Diamond and Pandit, both of whom stepped down as CEOs last year, won’t be visiting the Alpine resort this week.
Pandit was co-chairman of the 2012 meeting. “Trust has been broken,” he said at a press conference then. “Banks have to serve clients, not serve themselves.”
Less than three months later, shareholders rejected the bank’s executive-pay plan amid criticism that it allowed Pandit to collect rewards too easily. Pandit, 56, sold his hedge fund to Citigroup for $165 million and received about $15 million in cash over five years at the company. He was replaced in October by Michael Corbat, 52, who will be in Davos this week.
In 2011, Diamond told Bloomberg Television in Davos that the financial industry hadn’t done a good enough job educating the public on “how we add to the quality of their lives” and said “we need to regain the trust of the public.”
Diamond resigned in July after Barclays was fined 290 million pounds ($459 million) for attempting to manipulate the London interbank offered rate, or Libor. His departure came after U.K. regulators said they had lost confidence in Diamond, 61. His successor, Antony Jenkins, 51, will be in Davos.
HSBC Holdings Plc’s then-Chairman Stephen Green, speaking in Davos in January 2009 as banks were still reeling from the global credit crisis, said the business world was suffering from a “lack of trust.”
Last month, the London-based company agreed to pay at least $1.9 billion to settle claims by U.S. regulators that it laundered funds for Mexican drug cartels and sanctioned nations including Iran. The settlement, the largest such accord ever, involved behavior alleged to have taken place from 2006 to 2010. Green, 64, who left the bank at the end of 2010, is now U.K. Minister for Trade & Investment.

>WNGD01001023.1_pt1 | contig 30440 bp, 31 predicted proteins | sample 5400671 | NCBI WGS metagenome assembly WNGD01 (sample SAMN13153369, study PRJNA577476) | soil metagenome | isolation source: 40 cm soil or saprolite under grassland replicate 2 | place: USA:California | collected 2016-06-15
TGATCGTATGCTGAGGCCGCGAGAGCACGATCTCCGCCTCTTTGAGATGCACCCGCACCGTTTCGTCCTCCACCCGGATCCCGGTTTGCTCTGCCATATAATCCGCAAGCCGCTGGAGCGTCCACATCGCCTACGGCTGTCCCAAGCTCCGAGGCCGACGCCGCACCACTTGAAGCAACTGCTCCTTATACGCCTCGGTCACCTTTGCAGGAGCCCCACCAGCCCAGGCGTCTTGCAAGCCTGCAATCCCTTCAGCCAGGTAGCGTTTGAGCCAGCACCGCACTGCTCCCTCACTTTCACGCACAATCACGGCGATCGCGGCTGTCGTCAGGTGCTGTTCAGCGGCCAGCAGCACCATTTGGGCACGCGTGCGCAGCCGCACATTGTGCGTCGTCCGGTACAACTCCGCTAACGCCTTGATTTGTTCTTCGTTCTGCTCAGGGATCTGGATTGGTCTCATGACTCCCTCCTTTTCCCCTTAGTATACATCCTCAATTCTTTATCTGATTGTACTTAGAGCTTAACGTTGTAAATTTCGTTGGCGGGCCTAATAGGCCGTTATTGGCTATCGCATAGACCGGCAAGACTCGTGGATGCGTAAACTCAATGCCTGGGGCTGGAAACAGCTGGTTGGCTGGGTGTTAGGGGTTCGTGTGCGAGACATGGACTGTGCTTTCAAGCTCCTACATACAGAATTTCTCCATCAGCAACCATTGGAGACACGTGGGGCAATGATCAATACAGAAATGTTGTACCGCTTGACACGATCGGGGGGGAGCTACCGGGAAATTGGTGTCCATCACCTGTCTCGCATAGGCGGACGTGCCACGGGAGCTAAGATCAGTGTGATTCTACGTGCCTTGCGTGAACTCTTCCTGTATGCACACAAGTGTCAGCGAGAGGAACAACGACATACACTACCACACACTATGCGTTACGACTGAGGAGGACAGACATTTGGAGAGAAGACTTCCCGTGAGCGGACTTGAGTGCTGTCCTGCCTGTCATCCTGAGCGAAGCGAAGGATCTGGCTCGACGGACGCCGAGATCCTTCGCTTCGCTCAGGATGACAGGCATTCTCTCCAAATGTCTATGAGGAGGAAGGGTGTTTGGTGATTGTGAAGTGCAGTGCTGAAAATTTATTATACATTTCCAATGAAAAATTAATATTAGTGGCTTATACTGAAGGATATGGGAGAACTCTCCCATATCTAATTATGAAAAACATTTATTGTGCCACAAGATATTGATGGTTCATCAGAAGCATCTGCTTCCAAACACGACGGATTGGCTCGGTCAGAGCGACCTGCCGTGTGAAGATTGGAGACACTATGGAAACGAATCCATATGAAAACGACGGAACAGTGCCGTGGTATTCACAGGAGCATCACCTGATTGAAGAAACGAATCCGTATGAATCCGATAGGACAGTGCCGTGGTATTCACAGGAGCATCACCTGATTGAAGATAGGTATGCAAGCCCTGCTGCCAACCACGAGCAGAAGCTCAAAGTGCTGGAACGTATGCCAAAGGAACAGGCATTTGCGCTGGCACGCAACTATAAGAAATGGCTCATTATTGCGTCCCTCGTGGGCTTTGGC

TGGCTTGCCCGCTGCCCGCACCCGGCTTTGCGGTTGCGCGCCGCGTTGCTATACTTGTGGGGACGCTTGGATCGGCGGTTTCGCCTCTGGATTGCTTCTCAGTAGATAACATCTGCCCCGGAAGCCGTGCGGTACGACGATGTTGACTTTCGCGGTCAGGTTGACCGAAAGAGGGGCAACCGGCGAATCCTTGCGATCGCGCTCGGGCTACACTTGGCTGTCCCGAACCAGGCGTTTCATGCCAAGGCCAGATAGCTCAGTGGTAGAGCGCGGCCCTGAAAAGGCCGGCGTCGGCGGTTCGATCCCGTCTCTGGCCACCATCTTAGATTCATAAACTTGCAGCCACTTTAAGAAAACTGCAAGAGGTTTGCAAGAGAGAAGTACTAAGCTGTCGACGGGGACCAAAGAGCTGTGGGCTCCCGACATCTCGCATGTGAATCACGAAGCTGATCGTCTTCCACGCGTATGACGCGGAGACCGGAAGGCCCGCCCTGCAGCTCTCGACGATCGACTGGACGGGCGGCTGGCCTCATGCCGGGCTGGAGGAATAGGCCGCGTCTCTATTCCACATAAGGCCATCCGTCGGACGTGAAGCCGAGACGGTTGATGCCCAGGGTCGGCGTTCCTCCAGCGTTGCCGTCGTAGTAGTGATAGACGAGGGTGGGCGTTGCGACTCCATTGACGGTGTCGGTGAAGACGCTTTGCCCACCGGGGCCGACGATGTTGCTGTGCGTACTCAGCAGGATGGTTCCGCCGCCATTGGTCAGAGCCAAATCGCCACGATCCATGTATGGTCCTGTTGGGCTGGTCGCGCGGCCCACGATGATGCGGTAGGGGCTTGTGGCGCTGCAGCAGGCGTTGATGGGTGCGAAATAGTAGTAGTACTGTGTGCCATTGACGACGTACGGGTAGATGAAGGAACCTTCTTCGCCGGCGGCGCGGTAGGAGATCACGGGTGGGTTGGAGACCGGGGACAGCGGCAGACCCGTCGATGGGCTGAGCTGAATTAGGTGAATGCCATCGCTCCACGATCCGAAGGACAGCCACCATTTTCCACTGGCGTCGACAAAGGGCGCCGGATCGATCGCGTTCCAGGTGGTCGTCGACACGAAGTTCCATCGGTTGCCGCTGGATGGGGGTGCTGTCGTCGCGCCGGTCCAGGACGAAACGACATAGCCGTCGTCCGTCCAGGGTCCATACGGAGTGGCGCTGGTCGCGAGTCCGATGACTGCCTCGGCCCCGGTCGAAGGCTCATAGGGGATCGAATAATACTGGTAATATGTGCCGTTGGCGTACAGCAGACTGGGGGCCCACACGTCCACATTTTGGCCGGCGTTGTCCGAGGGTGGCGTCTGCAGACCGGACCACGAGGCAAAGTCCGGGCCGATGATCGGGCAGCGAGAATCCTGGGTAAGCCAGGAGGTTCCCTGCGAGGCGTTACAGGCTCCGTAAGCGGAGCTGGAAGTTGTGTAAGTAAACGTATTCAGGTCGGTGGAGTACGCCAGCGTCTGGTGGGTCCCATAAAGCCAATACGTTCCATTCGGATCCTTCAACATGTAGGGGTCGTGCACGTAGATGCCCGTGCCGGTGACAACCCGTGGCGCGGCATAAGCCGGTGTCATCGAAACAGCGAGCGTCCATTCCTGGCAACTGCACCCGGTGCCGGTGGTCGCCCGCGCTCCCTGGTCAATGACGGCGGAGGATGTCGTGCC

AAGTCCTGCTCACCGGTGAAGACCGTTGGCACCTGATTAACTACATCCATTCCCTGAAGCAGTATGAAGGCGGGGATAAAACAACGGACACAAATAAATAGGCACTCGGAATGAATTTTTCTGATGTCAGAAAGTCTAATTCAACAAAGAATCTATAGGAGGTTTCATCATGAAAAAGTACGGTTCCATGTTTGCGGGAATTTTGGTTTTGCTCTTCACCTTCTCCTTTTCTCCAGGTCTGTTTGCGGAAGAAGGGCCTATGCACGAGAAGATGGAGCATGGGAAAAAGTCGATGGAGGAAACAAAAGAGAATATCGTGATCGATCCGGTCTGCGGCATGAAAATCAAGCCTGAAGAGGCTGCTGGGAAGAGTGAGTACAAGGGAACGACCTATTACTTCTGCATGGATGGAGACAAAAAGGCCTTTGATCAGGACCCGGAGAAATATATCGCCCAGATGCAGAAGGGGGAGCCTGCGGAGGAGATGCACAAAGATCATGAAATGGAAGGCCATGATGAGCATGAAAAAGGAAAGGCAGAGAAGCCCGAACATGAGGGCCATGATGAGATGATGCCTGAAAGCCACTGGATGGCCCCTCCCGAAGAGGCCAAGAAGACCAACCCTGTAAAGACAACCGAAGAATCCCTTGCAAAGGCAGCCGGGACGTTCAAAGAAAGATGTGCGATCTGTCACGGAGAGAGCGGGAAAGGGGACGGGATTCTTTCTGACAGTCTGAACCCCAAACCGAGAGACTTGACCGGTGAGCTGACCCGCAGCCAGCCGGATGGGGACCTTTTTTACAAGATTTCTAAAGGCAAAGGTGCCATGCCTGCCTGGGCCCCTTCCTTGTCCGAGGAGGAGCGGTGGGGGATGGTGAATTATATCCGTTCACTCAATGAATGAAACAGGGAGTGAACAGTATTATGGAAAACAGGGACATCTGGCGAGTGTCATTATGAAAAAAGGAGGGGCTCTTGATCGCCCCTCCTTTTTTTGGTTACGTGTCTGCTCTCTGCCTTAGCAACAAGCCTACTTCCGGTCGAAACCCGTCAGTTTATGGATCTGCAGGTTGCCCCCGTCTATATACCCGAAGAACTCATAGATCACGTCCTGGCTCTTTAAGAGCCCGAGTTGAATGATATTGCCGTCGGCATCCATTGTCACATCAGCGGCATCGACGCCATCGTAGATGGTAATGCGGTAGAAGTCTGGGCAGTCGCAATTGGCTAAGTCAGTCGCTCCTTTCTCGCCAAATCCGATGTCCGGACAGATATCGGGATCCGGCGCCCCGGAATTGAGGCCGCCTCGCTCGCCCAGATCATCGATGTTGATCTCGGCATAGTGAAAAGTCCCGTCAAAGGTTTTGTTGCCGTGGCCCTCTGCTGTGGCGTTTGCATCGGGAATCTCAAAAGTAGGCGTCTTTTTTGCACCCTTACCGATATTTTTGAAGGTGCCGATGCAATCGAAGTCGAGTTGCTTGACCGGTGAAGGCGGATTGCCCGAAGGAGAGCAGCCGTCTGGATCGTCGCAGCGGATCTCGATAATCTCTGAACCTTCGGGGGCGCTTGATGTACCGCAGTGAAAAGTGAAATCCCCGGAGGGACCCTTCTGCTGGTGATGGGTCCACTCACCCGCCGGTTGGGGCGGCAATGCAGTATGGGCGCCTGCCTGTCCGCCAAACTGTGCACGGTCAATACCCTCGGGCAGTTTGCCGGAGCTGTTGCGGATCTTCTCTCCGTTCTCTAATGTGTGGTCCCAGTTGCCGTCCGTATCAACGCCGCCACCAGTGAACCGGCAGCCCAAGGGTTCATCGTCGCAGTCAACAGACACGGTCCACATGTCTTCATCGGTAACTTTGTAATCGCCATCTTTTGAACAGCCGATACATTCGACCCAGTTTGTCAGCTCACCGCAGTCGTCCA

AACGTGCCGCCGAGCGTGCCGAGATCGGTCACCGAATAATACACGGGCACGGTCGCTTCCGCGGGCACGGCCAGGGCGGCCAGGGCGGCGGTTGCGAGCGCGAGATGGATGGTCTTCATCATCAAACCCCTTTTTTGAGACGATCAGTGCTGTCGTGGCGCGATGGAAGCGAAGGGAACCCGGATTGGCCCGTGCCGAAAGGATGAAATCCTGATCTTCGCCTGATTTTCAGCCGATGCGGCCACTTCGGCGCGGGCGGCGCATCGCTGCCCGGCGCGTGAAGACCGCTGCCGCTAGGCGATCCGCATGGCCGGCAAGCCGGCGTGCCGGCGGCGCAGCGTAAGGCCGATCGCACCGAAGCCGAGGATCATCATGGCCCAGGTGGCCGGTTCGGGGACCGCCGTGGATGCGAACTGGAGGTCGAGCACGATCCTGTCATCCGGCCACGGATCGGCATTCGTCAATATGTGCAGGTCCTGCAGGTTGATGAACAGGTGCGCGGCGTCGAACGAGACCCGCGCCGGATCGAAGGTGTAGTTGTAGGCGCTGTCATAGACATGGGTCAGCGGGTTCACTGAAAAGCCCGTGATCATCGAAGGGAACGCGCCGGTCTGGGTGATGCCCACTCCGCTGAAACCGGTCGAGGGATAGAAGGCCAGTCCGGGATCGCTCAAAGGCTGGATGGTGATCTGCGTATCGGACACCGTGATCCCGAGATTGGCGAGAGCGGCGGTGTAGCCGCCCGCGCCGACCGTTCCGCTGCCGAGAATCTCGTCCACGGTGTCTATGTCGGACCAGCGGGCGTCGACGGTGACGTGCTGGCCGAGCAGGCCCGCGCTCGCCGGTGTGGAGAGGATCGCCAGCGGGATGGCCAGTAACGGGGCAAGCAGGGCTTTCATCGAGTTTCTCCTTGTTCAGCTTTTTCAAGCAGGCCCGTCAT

Pandit, Diamond and Green declined to comment.
Banks and financial-services companies are the least-trusted industries, according to a survey of more than 31,000 people in 26 countries released this week by public-relations firm Edelman. In developed markets, trust is 10 percentage points lower for those two industries than it was in 2008, according to Edelman’s annual poll of so-called informed publics between ages 25 and 64.
More than half of the people who said they were aware of scandals within the banking and financial industry assigned the blame to issues within the companies’ control such as conflicts of interest, corporate corruption or a culture driven by bonuses and compensation, the Edelman study found. The survey was conducted from mid-October through the end of November.